This comes from E. Barrie Kavasch's (Muskogee Creek/Chicamauga Cherokee/Powhatan Tsenacomoco) informative and important Native American cookbook Enduring Harvests. The original recipe hails from the Pueblos of New Mexico. It tastefully combines several beans from the large New World family of legumes; I have made it several times, it is always a favorite. I've brought it to family gatherings and it is always popular. It is nothing like the sweet "pickley" bean salads of the southeast--not that there is anything wrong with them--this is just a nice change of pace. Just don't overcook the green beans.
Pueblo Festival Bean Salad
2 cups cooked pinto beans
2 cups cooked black turtle beans
2 cups cooked green beans
2 large onions, sliced very thin
1 large Green bell pepper, sliced thin
1 large Red bell pepper, sliced thin
3 cloves garlic, finely diced
1/2 cup wild or local honey or sugar
1/2 cup cider vinegar
2 tsp red chili, finely ground(or pre-ground pure chili)
1 tsp. salt
1/2 cup fresh epazote or oregano, finely chopped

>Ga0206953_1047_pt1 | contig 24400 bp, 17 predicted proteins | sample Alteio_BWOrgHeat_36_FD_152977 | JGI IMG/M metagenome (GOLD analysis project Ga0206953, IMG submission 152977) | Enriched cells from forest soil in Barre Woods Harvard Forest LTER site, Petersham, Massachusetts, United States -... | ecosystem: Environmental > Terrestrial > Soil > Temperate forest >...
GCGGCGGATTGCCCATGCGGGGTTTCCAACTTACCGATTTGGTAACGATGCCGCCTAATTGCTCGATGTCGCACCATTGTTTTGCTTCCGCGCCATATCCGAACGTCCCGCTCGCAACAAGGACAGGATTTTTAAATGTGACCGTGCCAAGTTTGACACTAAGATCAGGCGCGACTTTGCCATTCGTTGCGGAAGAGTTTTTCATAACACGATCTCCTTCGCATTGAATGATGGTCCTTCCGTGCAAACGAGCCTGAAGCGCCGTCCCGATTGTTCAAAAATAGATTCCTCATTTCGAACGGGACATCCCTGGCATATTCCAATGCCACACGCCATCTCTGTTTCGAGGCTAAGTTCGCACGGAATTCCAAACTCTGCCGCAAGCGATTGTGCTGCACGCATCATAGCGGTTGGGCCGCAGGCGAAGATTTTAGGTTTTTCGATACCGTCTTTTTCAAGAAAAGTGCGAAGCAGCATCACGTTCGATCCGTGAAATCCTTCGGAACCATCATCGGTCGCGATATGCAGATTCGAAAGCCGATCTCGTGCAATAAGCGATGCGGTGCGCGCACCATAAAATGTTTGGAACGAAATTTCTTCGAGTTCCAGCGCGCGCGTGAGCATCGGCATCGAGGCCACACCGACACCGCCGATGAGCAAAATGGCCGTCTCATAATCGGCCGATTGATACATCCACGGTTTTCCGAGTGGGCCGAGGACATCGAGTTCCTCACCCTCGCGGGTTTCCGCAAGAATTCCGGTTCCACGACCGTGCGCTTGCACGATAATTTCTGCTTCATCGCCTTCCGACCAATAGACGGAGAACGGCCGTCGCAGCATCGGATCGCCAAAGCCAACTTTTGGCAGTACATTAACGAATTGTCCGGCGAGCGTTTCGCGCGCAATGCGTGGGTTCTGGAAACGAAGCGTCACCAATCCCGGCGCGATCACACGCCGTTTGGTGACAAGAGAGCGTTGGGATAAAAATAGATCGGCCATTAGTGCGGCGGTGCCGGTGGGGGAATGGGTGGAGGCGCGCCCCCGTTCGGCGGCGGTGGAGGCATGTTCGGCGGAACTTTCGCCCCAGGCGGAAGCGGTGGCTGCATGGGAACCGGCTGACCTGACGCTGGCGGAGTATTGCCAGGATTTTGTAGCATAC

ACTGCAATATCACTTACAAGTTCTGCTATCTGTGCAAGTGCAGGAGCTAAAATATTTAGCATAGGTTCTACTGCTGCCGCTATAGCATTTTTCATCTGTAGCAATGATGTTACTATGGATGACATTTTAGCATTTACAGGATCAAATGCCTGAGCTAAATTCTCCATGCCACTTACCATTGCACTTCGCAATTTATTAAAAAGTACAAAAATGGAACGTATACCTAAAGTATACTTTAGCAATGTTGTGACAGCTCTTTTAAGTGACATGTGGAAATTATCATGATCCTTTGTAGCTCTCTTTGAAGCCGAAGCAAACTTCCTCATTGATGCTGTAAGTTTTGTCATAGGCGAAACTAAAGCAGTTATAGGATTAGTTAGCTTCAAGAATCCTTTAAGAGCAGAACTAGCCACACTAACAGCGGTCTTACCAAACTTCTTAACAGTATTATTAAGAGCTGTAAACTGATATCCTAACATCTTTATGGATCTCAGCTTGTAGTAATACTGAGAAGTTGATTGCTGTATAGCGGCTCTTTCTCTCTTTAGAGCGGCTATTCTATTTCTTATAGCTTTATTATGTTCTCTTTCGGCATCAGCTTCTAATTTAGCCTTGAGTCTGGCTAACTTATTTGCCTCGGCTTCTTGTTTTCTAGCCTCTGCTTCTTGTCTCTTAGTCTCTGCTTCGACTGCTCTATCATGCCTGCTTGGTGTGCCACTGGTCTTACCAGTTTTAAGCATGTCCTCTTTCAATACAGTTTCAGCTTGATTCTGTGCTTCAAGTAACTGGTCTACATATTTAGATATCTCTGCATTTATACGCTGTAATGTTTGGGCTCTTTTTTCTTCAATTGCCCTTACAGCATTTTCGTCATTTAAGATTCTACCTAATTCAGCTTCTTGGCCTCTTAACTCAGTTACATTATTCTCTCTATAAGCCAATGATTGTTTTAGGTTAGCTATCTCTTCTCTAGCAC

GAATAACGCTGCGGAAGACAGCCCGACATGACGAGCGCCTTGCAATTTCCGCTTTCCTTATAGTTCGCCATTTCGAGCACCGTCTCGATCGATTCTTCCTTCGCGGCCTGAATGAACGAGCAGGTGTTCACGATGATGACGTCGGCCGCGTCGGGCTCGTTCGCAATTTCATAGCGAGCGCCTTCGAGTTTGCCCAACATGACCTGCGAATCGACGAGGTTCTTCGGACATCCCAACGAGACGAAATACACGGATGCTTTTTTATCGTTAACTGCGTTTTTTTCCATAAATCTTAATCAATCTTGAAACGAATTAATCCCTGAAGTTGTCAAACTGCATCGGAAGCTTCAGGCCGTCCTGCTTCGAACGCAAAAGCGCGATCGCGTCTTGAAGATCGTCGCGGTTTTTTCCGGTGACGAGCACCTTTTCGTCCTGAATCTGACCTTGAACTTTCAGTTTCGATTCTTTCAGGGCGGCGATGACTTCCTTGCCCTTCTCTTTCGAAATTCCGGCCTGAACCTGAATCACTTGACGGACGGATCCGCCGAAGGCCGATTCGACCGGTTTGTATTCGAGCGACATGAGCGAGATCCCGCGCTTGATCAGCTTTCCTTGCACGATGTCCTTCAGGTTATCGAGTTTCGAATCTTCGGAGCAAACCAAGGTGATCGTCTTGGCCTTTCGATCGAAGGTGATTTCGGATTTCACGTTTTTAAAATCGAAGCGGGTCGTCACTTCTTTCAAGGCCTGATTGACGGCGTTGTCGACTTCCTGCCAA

1/2 cup oil
1. Combine the first 6 ingredients in a large bowl.
2. Combine all other ingredients except the oil in a smaller mixing bowl. Stir very well. Beat in the oil to form a loose emulsion. Pour the dressing over the bean mixture. Toss well and let sit for 2 hours to let flavors meld
You can easily change the types of beans that go into this. Imported garbanzo beans (chickpeas) are grown in southwestern native gardens and make a great combo in this salad. In northern Mexico, the Pima Bajo grow their own hybrid of the imported Fava bean, those would be good in this as well.
If needed to save time, use canned beans. Canned green beans will do in a pinch, but the frozen type works better, all you need to do is thaw them out.
Vary the kind of vinegar that is used. Any type of fruit vinegar works really well.
Add other types or color of peppers to this. Roasted green chiles work really well. Minced Jalapenos, though spicy, work well too.
Use whatever kind of fresh herb strikes your fancy.